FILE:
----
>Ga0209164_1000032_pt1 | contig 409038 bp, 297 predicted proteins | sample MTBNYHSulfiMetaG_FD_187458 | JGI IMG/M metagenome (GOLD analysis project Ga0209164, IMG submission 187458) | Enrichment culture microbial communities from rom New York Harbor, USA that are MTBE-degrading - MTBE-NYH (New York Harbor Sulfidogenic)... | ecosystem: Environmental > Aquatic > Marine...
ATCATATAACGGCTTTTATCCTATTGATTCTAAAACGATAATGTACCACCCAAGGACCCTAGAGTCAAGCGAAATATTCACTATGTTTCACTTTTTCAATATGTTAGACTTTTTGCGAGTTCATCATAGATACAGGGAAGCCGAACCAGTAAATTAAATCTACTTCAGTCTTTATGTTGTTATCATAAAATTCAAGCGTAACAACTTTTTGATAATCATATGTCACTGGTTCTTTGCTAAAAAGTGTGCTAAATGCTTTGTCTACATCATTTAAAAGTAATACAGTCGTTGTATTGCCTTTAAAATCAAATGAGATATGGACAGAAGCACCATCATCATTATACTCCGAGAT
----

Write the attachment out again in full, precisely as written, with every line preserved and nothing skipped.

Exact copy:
>Ga0209164_1000032_pt1 | contig 409038 bp, 297 predicted proteins | sample MTBNYHSulfiMetaG_FD_187458 | JGI IMG/M metagenome (GOLD analysis project Ga0209164, IMG submission 187458) | Enrichment culture microbial communities from rom New York Harbor, USA that are MTBE-degrading - MTBE-NYH (New York Harbor Sulfidogenic)... | ecosystem: Environmental > Aquatic > Marine...
ATCATATAACGGCTTTTATCCTATTGATTCTAAAACGATAATGTACCACCCAAGGACCCTAGAGTCAAGCGAAATATTCACTATGTTTCACTTTTTCAATATGTTAGACTTTTTGCGAGTTCATCATAGATACAGGGAAGCCGAACCAGTAAATTAAATCTACTTCAGTCTTTATGTTGTTATCATAAAATTCAAGCGTAACAACTTTTTGATAATCATATGTCACTGGTTCTTTGCTAAAAAGTGTGCTAAATGCTTTGTCTACATCATTTAAAAGTAATACAGTCGTTGTATTGCCTTTAAAATCAAATGAGATATGGACAGAAGCACCATCATCATTATACTCCGAGAT